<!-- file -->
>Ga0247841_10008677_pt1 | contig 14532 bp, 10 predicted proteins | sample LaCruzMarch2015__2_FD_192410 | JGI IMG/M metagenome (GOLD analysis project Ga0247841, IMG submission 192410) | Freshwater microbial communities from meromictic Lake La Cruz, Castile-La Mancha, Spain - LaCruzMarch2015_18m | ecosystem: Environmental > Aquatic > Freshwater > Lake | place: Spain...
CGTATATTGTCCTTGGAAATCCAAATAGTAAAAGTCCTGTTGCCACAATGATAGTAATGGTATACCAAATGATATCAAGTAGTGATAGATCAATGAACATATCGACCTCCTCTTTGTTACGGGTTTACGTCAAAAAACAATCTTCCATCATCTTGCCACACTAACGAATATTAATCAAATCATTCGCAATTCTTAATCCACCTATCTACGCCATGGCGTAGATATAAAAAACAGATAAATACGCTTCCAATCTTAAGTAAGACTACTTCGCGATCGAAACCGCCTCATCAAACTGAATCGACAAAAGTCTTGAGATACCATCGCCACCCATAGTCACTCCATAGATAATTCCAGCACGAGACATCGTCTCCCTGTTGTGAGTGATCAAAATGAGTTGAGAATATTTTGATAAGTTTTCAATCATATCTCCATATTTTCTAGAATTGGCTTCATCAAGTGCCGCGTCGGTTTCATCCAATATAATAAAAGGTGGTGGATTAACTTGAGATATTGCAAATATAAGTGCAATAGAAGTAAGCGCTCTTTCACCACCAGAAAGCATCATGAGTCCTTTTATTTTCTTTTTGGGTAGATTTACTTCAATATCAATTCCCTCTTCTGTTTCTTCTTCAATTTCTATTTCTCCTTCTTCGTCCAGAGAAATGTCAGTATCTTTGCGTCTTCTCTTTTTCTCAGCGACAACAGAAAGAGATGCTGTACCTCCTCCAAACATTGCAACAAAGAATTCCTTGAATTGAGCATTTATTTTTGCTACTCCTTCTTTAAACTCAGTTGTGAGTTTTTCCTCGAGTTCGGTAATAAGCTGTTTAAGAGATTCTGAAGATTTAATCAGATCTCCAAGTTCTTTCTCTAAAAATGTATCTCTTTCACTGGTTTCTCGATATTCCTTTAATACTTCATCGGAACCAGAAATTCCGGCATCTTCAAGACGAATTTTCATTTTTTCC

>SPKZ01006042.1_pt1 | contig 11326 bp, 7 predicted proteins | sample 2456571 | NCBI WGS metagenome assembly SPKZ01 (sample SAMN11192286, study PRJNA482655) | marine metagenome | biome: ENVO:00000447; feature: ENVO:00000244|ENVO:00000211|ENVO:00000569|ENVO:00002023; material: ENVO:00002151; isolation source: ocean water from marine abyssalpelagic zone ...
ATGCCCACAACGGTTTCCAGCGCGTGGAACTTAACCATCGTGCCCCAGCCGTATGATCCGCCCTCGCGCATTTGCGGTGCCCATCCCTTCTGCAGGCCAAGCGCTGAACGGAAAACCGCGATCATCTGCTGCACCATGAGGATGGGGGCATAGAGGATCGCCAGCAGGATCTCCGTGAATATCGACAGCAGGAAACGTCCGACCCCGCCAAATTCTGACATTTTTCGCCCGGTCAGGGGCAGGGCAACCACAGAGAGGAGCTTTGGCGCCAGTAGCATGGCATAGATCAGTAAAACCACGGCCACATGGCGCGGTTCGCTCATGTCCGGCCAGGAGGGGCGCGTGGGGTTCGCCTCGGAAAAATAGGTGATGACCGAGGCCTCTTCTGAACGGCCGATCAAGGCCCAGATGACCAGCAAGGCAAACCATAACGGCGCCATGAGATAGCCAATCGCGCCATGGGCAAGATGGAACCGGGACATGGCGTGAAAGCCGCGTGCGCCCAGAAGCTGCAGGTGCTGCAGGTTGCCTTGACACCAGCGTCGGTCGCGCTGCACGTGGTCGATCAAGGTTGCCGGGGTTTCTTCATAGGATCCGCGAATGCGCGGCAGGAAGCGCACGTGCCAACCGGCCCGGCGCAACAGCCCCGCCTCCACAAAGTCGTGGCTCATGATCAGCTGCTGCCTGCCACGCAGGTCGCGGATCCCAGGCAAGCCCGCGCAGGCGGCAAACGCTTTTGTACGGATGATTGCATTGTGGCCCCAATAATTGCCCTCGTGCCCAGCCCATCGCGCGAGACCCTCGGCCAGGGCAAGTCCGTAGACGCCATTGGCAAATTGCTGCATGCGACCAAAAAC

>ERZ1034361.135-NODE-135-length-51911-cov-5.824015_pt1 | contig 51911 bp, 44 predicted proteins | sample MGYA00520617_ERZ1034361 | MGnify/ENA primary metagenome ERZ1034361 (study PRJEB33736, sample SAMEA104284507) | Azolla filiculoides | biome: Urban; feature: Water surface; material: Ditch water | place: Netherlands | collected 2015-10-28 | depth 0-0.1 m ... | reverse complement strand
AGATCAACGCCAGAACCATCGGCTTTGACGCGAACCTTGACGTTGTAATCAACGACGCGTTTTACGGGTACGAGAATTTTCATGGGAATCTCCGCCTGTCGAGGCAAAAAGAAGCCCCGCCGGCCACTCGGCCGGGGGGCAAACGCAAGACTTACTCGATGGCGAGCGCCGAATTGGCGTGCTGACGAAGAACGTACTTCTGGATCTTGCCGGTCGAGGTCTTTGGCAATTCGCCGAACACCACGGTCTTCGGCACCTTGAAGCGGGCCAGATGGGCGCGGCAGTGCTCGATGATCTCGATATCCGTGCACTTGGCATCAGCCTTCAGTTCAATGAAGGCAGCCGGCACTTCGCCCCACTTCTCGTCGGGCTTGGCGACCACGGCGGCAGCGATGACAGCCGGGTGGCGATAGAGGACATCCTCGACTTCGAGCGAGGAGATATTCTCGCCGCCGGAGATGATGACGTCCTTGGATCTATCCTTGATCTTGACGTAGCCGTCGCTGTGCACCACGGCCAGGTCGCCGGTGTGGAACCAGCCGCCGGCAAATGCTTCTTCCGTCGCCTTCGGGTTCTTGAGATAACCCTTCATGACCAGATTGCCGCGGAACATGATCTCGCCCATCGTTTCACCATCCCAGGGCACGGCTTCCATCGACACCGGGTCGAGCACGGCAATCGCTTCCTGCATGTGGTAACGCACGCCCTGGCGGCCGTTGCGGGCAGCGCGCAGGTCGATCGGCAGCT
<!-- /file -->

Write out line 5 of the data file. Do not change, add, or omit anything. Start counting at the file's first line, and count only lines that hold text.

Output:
>ERZ1034361.135-NODE-135-length-51911-cov-5.824015_pt1 | contig 51911 bp, 44 predicted proteins | sample MGYA00520617_ERZ1034361 | MGnify/ENA primary metagenome ERZ1034361 (study PRJEB33736, sample SAMEA104284507) | Azolla filiculoides | biome: Urban; feature: Water surface; material: Ditch water | place: Netherlands | collected 2015-10-28 | depth 0-0.1 m ... | reverse complement strand